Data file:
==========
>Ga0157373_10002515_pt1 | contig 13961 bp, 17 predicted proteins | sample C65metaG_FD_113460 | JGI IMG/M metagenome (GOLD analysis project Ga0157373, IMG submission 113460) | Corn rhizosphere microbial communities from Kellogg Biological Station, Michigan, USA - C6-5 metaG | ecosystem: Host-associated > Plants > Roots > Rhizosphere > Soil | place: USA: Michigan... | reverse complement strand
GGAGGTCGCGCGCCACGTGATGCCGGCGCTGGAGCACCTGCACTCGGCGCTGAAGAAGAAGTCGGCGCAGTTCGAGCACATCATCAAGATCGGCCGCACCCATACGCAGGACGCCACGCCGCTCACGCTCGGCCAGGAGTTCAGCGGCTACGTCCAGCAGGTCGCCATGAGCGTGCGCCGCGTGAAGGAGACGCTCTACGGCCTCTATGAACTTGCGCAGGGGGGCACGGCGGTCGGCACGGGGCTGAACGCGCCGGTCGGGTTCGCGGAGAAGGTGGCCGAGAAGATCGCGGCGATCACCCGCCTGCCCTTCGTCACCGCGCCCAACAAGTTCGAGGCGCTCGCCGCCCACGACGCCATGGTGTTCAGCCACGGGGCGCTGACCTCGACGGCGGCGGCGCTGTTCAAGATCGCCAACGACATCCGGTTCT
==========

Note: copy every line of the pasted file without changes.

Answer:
>Ga0157373_10002515_pt1 | contig 13961 bp, 17 predicted proteins | sample C65metaG_FD_113460 | JGI IMG/M metagenome (GOLD analysis project Ga0157373, IMG submission 113460) | Corn rhizosphere microbial communities from Kellogg Biological Station, Michigan, USA - C6-5 metaG | ecosystem: Host-associated > Plants > Roots > Rhizosphere > Soil | place: USA: Michigan... | reverse complement strand
GGAGGTCGCGCGCCACGTGATGCCGGCGCTGGAGCACCTGCACTCGGCGCTGAAGAAGAAGTCGGCGCAGTTCGAGCACATCATCAAGATCGGCCGCACCCATACGCAGGACGCCACGCCGCTCACGCTCGGCCAGGAGTTCAGCGGCTACGTCCAGCAGGTCGCCATGAGCGTGCGCCGCGTGAAGGAGACGCTCTACGGCCTCTATGAACTTGCGCAGGGGGGCACGGCGGTCGGCACGGGGCTGAACGCGCCGGTCGGGTTCGCGGAGAAGGTGGCCGAGAAGATCGCGGCGATCACCCGCCTGCCCTTCGTCACCGCGCCCAACAAGTTCGAGGCGCTCGCCGCCCACGACGCCATGGTGTTCAGCCACGGGGCGCTGACCTCGACGGCGGCGGCGCTGTTCAAGATCGCCAACGACATCCGGTTCT